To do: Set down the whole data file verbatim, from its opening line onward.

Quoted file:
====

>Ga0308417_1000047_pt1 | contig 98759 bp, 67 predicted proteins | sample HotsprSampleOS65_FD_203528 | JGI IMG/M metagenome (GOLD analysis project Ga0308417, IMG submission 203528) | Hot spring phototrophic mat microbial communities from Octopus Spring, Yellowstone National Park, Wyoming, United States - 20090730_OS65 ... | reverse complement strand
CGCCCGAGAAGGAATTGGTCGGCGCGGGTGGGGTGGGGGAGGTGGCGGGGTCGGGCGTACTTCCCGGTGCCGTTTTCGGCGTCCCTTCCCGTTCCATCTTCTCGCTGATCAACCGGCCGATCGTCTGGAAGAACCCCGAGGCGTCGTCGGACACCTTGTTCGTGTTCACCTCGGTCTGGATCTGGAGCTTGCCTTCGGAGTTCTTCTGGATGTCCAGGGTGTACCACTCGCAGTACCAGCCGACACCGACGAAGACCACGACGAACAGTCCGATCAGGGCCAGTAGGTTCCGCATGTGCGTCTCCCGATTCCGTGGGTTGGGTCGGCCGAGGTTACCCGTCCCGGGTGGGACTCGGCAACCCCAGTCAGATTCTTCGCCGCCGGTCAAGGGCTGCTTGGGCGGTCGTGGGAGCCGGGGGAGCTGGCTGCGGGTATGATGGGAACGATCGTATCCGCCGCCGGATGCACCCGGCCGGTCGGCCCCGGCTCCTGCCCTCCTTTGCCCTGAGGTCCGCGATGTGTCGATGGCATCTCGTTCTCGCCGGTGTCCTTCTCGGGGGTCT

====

>Ga0308417_1000047_pt1 | contig 98759 bp, 67 predicted proteins | sample HotsprSampleOS65_FD_203528 | JGI IMG/M metagenome (GOLD analysis project Ga0308417, IMG submission 203528) | Hot spring phototrophic mat microbial communities from Octopus Spring, Yellowstone National Park, Wyoming, United States - 20090730_OS65 ... | reverse complement strand
CGCCCGAGAAGGAATTGGTCGGCGCGGGTGGGGTGGGGGAGGTGGCGGGGTCGGGCGTACTTCCCGGTGCCGTTTTCGGCGTCCCTTCCCGTTCCATCTTCTCGCTGATCAACCGGCCGATCGTCTGGAAGAACCCCGAGGCGTCGTCGGACACCTTGTTCGTGTTCACCTCGGTCTGGATCTGGAGCTTGCCTTCGGAGTTCTTCTGGATGTCCAGGGTGTACCACTCGCAGTACCAGCCGACACCGACGAAGACCACGACGAACAGTCCGATCAGGGCCAGTAGGTTCCGCATGTGCGTCTCCCGATTCCGTGGGTTGGGTCGGCCGAGGTTACCCGTCCCGGGTGGGACTCGGCAACCCCAGTCAGATTCTTCGCCGCCGGTCAAGGGCTGCTTGGGCGGTCGTGGGAGCCGGGGGAGCTGGCTGCGGGTATGATGGGAACGATCGTATCCGCCGCCGGATGCACCCGGCCGGTCGGCCCCGGCTCCTGCCCTCCTTTGCCCTGAGGTCCGCGATGTGTCGATGGCATCTCGTTCTCGCCGGTGTCCTTCTCGGGGGTCT